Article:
Marketers are calling the process of unlocking data Data democratization. Data Democratization means that employees will have direct access to the data, when and where it is needed in the organisation. It means insights and access on demand.

Stages of marketing infrastructure, use what someone else already made.

What if we could use the infrastructure that someone has already built to get to the results we want? It seems crazy to me that in 100 companies, 100 teams are trying to create their own, separate, part custom infrastructure. And struggle, wasting time and money doing so. No company is a snowflake, the wishes from marketing aren’t that unique.

Email marketing, ads, social media management and marketing automation providers, where first to create platforms form the tools they built. While in the early days, people were tempted to build their own tools. Today, you would never build your own email marketing system unless you had a very, very good reason.

Next up is the idea marketing suite. Bundling multiple delivery channels and some of the decision making functions. It is actually quite a good idea to have these together. You can decide if one vendor fits every need you have or you want multiple best-of-breed systems. Single vendor stacks come at their own price. Seen over time, you’d want your MarTech stack to be future proof and resilient enough to face changing environments.

Today we are now at the brink of the next stage. Making the data layer more accessible to systems and marketers. Data infrastructure was long kept to be an inhouse thing and limited in completeness, openness and access. But the rise of big data, an API-zation has opened the doors to a new category of Data infrastructure software called CDPs.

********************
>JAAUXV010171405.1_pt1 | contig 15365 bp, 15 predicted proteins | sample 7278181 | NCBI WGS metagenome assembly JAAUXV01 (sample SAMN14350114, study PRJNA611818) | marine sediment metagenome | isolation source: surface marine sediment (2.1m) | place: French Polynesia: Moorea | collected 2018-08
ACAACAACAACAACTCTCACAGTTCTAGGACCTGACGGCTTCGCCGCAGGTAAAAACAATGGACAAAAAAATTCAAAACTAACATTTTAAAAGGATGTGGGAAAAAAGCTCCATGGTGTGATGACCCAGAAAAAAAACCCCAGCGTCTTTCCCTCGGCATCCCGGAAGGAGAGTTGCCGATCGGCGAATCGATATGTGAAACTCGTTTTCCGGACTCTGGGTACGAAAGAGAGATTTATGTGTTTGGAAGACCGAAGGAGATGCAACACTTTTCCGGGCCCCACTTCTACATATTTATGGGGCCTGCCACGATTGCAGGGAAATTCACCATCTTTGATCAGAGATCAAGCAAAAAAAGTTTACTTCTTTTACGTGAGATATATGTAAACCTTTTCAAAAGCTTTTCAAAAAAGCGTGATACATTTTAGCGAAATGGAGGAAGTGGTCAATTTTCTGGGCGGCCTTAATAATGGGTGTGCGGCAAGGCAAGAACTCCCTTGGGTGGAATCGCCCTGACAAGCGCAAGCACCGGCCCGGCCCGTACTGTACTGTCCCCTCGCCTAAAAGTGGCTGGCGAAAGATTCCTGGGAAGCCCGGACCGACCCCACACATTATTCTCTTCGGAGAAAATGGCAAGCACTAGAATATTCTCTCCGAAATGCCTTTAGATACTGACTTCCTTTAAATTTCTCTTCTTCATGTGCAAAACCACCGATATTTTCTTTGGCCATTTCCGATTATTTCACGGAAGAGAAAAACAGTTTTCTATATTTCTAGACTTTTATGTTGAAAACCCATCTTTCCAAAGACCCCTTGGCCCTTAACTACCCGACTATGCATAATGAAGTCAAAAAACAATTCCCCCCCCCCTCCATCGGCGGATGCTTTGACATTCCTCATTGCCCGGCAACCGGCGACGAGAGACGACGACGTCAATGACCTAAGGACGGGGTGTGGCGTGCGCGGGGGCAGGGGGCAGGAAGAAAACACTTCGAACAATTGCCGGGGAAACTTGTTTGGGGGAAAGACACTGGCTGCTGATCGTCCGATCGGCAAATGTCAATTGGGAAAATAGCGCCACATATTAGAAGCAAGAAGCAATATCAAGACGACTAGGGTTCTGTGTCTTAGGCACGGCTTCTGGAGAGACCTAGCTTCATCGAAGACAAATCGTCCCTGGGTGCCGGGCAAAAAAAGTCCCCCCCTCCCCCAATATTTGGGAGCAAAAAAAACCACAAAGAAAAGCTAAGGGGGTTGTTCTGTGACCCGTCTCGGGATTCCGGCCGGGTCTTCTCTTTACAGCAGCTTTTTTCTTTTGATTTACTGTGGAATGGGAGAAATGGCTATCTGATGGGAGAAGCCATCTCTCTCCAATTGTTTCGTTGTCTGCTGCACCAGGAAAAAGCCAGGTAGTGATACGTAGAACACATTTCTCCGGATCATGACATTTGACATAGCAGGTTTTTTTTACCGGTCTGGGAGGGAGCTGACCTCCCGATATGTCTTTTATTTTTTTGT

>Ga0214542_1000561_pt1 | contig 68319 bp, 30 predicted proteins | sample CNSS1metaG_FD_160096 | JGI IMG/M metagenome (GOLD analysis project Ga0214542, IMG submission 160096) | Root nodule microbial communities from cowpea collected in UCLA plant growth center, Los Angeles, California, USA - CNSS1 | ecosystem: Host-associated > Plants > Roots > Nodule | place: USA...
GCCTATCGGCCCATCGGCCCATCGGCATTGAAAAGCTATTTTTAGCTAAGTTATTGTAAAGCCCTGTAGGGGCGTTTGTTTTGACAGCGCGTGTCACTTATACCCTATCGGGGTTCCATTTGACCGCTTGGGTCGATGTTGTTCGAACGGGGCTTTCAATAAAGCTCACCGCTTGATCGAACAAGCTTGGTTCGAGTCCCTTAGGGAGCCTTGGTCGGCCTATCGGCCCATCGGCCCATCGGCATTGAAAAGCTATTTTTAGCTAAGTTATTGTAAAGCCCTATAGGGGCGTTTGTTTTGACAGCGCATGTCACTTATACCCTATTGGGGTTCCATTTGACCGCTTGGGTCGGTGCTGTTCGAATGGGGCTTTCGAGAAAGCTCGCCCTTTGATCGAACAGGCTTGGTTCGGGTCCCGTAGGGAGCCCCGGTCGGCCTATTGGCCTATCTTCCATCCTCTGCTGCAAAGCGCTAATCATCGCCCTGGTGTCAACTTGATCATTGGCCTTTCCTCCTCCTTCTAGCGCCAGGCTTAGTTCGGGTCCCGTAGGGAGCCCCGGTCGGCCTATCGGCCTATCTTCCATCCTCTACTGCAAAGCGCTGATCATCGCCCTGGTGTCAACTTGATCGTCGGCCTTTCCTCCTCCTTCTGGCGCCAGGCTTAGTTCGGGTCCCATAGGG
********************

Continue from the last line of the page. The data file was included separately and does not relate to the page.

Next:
Visualisation of a CDP

The Customer Data Platform and Access by design

For those unfamiliar with the lingo, a CDP is a pre-packaged system that creates a persistent, unified customer database that is accessible to other systems and is marketer-managed. I have written before about the definition of a CDP and the differences with CRM, DMP and other data systems The key terms here are Data Access, pre-packaged and marketer-managed.

Bring together separate data sources through a pre-packaged system.

Data is naturally captured at several touchpoints and (thus) in multiple systems. The number of sources is only expected to grow, because of further digitalisation and growth of IoT. To connect the dots and make the data speak to us, we have to bring these data-points together in a meaningful way.

This is a different approach than system to system integrations (linking two systems together). The outset is to make a central hub and bring the data together there and have the hub be open to in and output.

In a CDP the data merge functions that are able to connect multiple systems come pre-packed. If it is a true CDP, the whole system is set to be open and connected with data sources. Little assembly required. The system should also be connected to the delivery systems, if that is internal for analytics or delivery of messages to the customer.

Enriching the data

Your in-house data of identified customers a is what we normally think of when talking company databases. That is the data found in CRM, Marketing, ecommerce systems. The data layer is to also bring in unidentified customers, third party data and don’t forget the power of product data.

Adding more data is called data enrichment. Brands can get richer results when they add useful data and identify new audiences, and get a deeper understanding of their customers.